I definitly see anyone who drives committing this type of fatal mistake. All it takes is the perfect storm. What if you are paying perfect attention, and you were to look to miss one thing and consequently hit another when your attention was dawnto the first issue? Humans are fallable. Which leads to the answer of the second question. I wouldn't give someone as much slack with a mistake outside of a car, since most other decisions offer a little moe processing time, but still...we all fall at some time, we just have to pray that we break as little vases as possible on the way down.
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Wrighty
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Re: Early Chapters Discussion: Circumstances


erinmarks wrote:
Hi! I finally have enought time to respind to the book and to read part of it. I just started student teaching at a high school and have taken several education and developmental psychology courses over the summer for my grad school program. Teenagers think they are invincible because they have to...they are wired that way. Their brain chemistry doesn't allow for them to fully process the consequences of their actions. It is disturbing to think at times all the responsibilities that are put on them when their minds really aren't fully developed at that point, and won't be until they are about 20. Also, in the past 10 days after leaving the high school parking lot to head home at the end of the school day I have seen 2 car accidents involving students!! 2!! In 10 DAYS!! Nuts! This isn't even that big of a town, and the areathat the school is in is slightly outside the downtown area, so there aren't even that many lights or stop signs!! To the comment about the smaller size of cell phones, I would also consider that when the phones were larger there were less people using them, so any accidents with the phones involved were probably too few to draw attention to. With music in the car, studies have shown that it helps PREVENT accidents. I amsure that if it is blasting it might be counter productive, though.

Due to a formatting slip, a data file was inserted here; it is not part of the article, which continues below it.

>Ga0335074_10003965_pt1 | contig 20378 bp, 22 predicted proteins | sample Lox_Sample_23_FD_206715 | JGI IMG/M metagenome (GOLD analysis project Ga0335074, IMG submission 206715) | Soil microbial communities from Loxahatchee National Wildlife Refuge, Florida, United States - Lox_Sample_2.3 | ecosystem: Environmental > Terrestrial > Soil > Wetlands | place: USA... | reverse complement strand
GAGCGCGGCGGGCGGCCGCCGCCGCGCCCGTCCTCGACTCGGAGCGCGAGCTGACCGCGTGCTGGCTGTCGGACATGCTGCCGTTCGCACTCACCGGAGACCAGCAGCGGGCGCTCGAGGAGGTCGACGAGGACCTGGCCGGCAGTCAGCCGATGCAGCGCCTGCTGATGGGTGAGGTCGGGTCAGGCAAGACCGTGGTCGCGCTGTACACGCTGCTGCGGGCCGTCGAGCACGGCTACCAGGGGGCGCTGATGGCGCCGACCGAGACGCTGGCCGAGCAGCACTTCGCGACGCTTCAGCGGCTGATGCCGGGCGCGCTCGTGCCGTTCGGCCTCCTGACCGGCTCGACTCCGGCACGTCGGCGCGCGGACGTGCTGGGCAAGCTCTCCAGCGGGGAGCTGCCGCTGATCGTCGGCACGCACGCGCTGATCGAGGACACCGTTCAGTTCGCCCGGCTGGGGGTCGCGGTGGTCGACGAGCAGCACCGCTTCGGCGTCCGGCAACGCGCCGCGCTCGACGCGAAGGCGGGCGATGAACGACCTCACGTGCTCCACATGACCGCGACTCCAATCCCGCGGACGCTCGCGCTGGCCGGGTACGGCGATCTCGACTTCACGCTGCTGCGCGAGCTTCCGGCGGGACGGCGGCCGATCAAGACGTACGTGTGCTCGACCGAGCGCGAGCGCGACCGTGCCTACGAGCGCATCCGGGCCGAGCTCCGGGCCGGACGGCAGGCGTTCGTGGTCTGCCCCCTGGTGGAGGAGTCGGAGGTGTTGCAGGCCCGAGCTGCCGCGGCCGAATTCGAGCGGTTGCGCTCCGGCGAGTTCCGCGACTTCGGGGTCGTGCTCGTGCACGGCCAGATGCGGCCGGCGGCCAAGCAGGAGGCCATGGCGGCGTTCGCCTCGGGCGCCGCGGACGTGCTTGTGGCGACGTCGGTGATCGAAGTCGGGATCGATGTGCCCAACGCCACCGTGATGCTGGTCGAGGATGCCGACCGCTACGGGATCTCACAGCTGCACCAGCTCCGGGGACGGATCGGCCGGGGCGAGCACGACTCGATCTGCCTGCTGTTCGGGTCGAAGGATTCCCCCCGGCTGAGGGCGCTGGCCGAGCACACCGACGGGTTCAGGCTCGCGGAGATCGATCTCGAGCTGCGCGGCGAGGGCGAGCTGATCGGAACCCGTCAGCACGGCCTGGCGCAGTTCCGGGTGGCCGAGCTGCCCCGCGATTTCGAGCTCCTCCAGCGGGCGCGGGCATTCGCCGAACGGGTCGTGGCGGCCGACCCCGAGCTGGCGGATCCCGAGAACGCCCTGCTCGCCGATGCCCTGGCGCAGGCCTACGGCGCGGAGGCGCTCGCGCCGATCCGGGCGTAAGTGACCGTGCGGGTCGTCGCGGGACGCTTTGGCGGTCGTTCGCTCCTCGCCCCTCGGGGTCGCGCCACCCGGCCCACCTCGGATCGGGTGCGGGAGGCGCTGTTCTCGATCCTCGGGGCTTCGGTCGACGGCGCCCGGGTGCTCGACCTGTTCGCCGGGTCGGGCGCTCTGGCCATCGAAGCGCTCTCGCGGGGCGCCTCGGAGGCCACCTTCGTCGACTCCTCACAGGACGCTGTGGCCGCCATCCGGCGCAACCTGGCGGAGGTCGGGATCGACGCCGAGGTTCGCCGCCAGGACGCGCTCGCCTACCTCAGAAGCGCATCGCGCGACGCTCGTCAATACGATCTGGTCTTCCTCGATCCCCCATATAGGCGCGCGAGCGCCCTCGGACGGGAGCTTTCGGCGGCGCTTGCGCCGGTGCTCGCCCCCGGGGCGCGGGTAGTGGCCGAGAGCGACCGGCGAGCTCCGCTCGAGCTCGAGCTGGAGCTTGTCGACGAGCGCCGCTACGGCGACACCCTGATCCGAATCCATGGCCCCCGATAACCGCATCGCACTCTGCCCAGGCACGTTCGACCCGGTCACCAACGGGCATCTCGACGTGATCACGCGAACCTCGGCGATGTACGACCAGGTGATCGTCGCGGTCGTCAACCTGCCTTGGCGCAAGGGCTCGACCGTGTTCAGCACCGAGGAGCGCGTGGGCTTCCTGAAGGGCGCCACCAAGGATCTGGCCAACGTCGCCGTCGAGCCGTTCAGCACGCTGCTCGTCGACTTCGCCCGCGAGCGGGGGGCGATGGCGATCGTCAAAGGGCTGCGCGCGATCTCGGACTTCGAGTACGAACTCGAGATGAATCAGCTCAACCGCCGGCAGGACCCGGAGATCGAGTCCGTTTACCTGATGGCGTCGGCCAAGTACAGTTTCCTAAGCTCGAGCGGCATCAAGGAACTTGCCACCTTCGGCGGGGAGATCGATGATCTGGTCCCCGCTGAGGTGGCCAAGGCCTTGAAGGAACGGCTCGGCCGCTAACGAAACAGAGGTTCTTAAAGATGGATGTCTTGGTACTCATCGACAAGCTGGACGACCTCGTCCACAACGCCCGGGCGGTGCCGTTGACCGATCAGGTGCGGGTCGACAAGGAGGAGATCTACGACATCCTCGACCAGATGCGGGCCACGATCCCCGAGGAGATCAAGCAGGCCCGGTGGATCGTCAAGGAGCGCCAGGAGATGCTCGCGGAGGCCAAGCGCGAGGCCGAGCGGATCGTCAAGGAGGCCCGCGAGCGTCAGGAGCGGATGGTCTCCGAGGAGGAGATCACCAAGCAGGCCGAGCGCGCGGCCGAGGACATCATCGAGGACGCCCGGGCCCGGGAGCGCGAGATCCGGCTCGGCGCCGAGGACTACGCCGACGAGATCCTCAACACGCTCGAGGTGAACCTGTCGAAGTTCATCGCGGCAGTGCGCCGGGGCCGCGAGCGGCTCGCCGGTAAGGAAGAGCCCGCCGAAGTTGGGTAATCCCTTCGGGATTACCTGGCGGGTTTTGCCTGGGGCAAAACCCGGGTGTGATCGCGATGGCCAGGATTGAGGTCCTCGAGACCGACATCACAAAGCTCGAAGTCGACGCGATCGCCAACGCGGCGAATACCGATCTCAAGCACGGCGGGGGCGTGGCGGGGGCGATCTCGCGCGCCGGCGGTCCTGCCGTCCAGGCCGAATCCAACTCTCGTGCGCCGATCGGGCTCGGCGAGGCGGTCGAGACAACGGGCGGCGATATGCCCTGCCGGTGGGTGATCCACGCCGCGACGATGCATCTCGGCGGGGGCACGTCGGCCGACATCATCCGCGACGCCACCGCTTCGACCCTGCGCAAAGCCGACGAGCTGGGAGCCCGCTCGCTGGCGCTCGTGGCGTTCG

I definitly see anyone who drives committing this type of fatal mistake. All it takes is the perfect storm. What if you are paying perfect attention, and you were to look to miss one thing and consequently hit another when your attention was dawnto the first issue? Humans are fallable. Which leads to the answer of the second question. I wouldn't give someone as much slack with a mistake outside of a car, since most other decisions offer a little moe processing time, but still...we all fall at some time, we just have to pray that we break as little vases as possible on the way down.



It is scary to think about how little responsiblilty we sometimes expect from drivers. We have more cars than ever, that go faster than ever but we can still drive so young. It's not that I think teens shouldn't drive, I couldn't wait to get my license, but we don't always provide the best instruction or the safest conditions. In my town the kids can only take Driver's Ed. in the summer since there aren't enough teachers for all of the requests. If you miss or are late only one time you can't finish the course. How dumb is that? And then you can't take it again until the next summer because they won't pay any teachers to teach it during the school year. It costs too much. Most of the kids don't bother to take it again. We need more instruction not less.
That's interesting that music is suppose to help prevent accidents. Although listening to it probably isn't so much of a problem as changing CDs, changing stations - anything that can distract the driver. We all need to be more careful while driving but that's sometimes hard to think about when you're 15 or 16.
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Bonnie824
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Accidents can happen in a car or anywhere else and are accidents.

I do agree with many posters that people need to be more focused in a car, and in their lives basically; but accidents will happen. I think it makes people feel safer to find a reason someone or something is to blame. Then if they don't do that, horrible things won't happen in their own lives or their childrens. But they will. Driving is dangerous, hiking is dangerous, climbing tree, swinging, swimming. Accidents will happen.